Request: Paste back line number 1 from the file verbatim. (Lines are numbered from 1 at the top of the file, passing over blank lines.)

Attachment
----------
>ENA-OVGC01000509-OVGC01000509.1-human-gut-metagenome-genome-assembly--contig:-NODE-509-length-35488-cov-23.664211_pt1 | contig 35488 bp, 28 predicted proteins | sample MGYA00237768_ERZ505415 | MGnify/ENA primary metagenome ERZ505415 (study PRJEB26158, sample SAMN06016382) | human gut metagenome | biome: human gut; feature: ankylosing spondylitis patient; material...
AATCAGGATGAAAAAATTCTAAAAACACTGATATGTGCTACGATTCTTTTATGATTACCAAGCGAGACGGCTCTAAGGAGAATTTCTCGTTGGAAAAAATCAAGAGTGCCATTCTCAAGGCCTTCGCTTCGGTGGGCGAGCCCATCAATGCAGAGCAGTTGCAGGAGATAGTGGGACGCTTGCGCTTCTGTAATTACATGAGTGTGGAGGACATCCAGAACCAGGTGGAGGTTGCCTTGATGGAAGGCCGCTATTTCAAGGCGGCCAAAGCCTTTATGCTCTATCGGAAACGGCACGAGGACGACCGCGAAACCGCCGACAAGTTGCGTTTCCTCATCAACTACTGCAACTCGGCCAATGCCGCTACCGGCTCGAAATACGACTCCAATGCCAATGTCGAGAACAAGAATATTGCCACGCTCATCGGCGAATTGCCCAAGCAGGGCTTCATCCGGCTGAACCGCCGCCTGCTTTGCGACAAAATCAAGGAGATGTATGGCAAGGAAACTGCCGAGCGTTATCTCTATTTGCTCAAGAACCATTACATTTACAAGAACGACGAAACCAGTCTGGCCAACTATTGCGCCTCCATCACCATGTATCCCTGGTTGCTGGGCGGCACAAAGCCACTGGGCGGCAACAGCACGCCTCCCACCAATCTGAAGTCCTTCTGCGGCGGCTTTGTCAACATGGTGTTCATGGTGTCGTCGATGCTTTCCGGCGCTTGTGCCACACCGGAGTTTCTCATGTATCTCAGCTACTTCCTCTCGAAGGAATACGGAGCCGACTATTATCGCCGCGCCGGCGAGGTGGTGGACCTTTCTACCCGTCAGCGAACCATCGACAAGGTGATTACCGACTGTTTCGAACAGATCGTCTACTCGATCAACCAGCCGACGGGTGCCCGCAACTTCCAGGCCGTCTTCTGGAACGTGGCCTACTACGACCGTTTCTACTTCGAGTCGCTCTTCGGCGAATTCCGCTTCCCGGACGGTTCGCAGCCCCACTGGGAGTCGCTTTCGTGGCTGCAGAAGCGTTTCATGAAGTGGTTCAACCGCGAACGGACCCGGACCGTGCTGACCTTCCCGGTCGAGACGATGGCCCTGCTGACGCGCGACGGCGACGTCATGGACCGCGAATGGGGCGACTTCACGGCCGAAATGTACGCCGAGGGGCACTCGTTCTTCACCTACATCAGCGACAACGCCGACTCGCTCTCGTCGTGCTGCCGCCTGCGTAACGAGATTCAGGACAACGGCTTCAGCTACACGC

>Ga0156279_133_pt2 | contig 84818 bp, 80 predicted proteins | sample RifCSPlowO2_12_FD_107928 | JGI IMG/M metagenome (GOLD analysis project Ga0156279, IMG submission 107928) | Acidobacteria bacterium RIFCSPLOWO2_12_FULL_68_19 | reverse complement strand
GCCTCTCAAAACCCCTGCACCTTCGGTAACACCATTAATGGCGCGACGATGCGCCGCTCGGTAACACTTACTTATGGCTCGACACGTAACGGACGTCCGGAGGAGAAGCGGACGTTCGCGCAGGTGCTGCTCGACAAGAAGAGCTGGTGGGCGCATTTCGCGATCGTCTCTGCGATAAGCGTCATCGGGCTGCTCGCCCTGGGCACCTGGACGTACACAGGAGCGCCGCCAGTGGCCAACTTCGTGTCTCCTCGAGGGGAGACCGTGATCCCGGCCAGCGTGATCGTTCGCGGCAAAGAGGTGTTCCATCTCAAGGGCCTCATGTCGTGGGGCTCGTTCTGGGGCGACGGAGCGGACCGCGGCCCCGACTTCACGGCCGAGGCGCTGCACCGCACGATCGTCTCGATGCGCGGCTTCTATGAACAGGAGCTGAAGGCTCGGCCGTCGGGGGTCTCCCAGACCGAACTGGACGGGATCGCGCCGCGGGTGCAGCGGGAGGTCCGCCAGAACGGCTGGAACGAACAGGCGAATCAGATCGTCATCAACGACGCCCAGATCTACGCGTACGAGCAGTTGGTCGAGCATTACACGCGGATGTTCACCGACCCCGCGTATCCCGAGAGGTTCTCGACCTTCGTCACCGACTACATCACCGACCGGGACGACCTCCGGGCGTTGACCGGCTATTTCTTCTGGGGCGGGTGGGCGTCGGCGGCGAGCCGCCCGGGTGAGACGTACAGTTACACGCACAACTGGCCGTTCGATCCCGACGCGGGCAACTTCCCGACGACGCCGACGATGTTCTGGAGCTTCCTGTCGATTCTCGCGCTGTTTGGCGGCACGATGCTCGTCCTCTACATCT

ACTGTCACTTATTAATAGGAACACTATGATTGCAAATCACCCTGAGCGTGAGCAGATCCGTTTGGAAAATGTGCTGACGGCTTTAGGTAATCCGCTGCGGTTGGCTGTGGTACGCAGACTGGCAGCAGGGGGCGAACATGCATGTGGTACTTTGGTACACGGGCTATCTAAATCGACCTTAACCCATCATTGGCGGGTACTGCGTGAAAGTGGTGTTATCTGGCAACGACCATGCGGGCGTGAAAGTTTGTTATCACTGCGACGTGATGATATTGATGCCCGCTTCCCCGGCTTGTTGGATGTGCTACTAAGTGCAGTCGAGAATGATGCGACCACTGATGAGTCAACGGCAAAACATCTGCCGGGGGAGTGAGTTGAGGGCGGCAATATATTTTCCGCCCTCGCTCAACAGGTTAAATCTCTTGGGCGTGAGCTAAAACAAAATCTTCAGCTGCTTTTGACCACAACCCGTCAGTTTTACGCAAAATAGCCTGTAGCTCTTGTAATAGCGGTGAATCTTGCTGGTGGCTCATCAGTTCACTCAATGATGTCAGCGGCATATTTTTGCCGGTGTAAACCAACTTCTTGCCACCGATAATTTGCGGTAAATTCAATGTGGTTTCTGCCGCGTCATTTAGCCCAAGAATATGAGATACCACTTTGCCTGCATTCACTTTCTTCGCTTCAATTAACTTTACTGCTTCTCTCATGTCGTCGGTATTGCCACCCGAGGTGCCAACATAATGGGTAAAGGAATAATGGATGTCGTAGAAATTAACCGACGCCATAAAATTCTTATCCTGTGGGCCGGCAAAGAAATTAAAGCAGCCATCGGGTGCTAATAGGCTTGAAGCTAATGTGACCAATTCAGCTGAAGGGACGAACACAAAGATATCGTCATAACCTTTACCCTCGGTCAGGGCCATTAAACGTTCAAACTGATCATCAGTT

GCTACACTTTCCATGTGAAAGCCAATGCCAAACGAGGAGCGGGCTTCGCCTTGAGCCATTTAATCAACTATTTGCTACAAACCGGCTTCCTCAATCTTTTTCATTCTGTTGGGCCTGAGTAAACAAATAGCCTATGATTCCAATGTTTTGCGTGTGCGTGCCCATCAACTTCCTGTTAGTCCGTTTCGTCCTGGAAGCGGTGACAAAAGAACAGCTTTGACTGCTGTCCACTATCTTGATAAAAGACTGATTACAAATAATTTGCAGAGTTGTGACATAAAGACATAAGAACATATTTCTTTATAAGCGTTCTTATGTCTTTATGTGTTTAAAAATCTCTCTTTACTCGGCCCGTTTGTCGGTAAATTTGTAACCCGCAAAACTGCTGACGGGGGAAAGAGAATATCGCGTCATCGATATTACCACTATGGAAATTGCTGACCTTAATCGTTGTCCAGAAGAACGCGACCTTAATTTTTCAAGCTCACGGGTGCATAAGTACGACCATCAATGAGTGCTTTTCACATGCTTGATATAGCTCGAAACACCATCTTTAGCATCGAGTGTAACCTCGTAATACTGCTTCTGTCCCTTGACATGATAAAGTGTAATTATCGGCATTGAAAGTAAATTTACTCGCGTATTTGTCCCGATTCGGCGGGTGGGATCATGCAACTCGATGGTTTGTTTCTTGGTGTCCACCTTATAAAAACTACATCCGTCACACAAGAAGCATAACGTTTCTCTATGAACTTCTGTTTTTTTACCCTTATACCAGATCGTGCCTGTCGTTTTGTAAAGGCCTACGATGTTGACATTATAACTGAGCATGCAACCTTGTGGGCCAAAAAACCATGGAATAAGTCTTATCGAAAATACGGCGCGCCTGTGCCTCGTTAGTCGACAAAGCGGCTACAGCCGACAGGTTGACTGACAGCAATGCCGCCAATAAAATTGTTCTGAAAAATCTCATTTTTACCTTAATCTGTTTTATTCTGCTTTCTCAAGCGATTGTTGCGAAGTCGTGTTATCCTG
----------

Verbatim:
>ENA-OVGC01000509-OVGC01000509.1-human-gut-metagenome-genome-assembly--contig:-NODE-509-length-35488-cov-23.664211_pt1 | contig 35488 bp, 28 predicted proteins | sample MGYA00237768_ERZ505415 | MGnify/ENA primary metagenome ERZ505415 (study PRJEB26158, sample SAMN06016382) | human gut metagenome | biome: human gut; feature: ankylosing spondylitis patient; material...